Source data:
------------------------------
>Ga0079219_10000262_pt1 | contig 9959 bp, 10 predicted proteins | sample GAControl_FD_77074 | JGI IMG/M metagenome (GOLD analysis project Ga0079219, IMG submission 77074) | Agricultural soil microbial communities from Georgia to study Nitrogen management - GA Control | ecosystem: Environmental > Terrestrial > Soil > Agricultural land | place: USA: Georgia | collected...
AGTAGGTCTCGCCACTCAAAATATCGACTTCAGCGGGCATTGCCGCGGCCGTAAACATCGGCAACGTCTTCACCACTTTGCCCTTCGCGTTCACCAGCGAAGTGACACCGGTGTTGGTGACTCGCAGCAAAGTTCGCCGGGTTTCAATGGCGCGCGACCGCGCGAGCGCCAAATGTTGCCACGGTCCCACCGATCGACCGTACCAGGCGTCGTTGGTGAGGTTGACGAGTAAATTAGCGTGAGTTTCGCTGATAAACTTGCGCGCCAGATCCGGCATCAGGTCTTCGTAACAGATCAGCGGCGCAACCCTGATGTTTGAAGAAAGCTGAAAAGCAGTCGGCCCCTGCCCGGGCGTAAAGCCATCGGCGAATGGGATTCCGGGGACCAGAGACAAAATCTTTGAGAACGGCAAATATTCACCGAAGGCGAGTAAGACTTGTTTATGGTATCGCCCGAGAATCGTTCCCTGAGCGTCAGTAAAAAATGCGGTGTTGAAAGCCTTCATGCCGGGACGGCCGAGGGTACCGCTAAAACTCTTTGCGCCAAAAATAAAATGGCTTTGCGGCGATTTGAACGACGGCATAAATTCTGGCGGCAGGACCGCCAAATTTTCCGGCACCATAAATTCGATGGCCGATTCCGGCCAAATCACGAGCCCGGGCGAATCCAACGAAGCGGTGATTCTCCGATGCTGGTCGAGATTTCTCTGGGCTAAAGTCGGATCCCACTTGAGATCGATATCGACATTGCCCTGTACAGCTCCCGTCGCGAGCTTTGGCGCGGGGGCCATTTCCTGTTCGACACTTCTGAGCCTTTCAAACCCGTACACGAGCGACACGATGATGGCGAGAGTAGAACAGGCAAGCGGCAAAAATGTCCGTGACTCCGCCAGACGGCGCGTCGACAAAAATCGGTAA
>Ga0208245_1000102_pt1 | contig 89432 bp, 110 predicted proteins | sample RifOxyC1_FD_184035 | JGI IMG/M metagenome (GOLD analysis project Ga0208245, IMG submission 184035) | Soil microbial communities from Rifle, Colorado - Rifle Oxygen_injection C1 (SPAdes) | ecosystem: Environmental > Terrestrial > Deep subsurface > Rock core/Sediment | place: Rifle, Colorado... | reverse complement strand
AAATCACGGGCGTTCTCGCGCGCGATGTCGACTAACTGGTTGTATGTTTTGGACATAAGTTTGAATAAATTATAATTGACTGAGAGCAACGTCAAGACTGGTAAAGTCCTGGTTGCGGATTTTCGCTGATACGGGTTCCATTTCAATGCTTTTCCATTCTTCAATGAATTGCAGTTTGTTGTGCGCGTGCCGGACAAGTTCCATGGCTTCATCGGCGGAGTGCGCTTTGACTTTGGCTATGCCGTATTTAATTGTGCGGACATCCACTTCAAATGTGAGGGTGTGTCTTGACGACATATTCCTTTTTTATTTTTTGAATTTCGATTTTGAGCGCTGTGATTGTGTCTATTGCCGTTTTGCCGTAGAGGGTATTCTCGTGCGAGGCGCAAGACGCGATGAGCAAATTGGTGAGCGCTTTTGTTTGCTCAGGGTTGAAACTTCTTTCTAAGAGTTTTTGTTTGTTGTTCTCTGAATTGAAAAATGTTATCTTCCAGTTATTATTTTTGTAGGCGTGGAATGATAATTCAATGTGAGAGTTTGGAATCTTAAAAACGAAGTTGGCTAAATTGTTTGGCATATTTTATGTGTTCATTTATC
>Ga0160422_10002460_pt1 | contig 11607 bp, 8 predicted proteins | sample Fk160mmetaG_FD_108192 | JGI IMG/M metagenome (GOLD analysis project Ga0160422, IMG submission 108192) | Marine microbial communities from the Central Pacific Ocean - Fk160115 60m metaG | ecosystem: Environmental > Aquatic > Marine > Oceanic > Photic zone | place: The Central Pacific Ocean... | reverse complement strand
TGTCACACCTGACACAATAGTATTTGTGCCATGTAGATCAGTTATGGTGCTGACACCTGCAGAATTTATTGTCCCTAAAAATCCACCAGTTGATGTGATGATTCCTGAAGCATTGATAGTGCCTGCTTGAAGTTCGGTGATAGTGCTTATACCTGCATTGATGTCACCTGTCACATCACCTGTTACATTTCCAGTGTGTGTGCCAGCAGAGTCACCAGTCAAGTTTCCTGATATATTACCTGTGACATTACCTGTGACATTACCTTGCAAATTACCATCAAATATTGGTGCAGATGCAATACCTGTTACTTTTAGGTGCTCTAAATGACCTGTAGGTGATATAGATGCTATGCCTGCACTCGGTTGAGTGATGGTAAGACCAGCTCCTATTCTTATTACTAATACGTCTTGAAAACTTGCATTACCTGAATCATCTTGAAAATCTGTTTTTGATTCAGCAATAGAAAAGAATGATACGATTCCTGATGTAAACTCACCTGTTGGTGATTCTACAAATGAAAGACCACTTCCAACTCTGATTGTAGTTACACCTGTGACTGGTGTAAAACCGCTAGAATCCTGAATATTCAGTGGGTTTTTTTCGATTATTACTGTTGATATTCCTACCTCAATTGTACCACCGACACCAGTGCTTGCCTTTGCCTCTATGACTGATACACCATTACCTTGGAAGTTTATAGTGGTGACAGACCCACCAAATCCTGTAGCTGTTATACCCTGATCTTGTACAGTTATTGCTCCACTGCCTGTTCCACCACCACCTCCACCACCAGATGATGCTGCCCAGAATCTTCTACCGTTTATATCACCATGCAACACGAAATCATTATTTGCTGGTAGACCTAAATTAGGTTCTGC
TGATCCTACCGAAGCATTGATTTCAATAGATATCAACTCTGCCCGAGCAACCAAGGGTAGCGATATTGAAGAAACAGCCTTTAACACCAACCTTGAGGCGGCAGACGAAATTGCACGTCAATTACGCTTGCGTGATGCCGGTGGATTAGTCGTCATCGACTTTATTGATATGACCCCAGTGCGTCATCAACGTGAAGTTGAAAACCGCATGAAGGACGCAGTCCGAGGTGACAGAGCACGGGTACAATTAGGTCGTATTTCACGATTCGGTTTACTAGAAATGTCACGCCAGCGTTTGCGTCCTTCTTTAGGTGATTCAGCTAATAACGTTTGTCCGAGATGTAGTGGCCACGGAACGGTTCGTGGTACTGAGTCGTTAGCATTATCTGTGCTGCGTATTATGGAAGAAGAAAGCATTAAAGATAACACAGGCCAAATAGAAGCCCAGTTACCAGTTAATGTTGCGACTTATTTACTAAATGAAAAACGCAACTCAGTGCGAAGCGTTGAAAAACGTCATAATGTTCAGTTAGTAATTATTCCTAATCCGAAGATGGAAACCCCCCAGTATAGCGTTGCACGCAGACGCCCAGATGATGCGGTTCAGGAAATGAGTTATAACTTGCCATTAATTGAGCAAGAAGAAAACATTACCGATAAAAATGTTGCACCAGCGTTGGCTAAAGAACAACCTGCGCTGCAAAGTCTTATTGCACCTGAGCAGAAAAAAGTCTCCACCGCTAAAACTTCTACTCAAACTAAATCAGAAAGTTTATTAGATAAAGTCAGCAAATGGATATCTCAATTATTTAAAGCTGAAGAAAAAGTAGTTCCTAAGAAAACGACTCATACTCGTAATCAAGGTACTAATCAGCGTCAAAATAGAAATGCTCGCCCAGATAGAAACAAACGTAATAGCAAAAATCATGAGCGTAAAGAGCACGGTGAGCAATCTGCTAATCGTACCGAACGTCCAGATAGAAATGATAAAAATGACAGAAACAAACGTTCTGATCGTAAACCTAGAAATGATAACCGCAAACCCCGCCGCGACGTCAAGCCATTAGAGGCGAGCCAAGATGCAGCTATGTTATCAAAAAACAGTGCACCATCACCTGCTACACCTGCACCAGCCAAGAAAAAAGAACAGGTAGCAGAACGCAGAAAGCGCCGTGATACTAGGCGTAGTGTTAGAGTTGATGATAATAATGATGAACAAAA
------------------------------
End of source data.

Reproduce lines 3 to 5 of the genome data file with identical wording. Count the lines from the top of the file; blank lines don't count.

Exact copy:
>Ga0208245_1000102_pt1 | contig 89432 bp, 110 predicted proteins | sample RifOxyC1_FD_184035 | JGI IMG/M metagenome (GOLD analysis project Ga0208245, IMG submission 184035) | Soil microbial communities from Rifle, Colorado - Rifle Oxygen_injection C1 (SPAdes) | ecosystem: Environmental > Terrestrial > Deep subsurface > Rock core/Sediment | place: Rifle, Colorado... | reverse complement strand
AAATCACGGGCGTTCTCGCGCGCGATGTCGACTAACTGGTTGTATGTTTTGGACATAAGTTTGAATAAATTATAATTGACTGAGAGCAACGTCAAGACTGGTAAAGTCCTGGTTGCGGATTTTCGCTGATACGGGTTCCATTTCAATGCTTTTCCATTCTTCAATGAATTGCAGTTTGTTGTGCGCGTGCCGGACAAGTTCCATGGCTTCATCGGCGGAGTGCGCTTTGACTTTGGCTATGCCGTATTTAATTGTGCGGACATCCACTTCAAATGTGAGGGTGTGTCTTGACGACATATTCCTTTTTTATTTTTTGAATTTCGATTTTGAGCGCTGTGATTGTGTCTATTGCCGTTTTGCCGTAGAGGGTATTCTCGTGCGAGGCGCAAGACGCGATGAGCAAATTGGTGAGCGCTTTTGTTTGCTCAGGGTTGAAACTTCTTTCTAAGAGTTTTTGTTTGTTGTTCTCTGAATTGAAAAATGTTATCTTCCAGTTATTATTTTTGTAGGCGTGGAATGATAATTCAATGTGAGAGTTTGGAATCTTAAAAACGAAGTTGGCTAAATTGTTTGGCATATTTTATGTGTTCATTTATC
>Ga0160422_10002460_pt1 | contig 11607 bp, 8 predicted proteins | sample Fk160mmetaG_FD_108192 | JGI IMG/M metagenome (GOLD analysis project Ga0160422, IMG submission 108192) | Marine microbial communities from the Central Pacific Ocean - Fk160115 60m metaG | ecosystem: Environmental > Aquatic > Marine > Oceanic > Photic zone | place: The Central Pacific Ocean... | reverse complement strand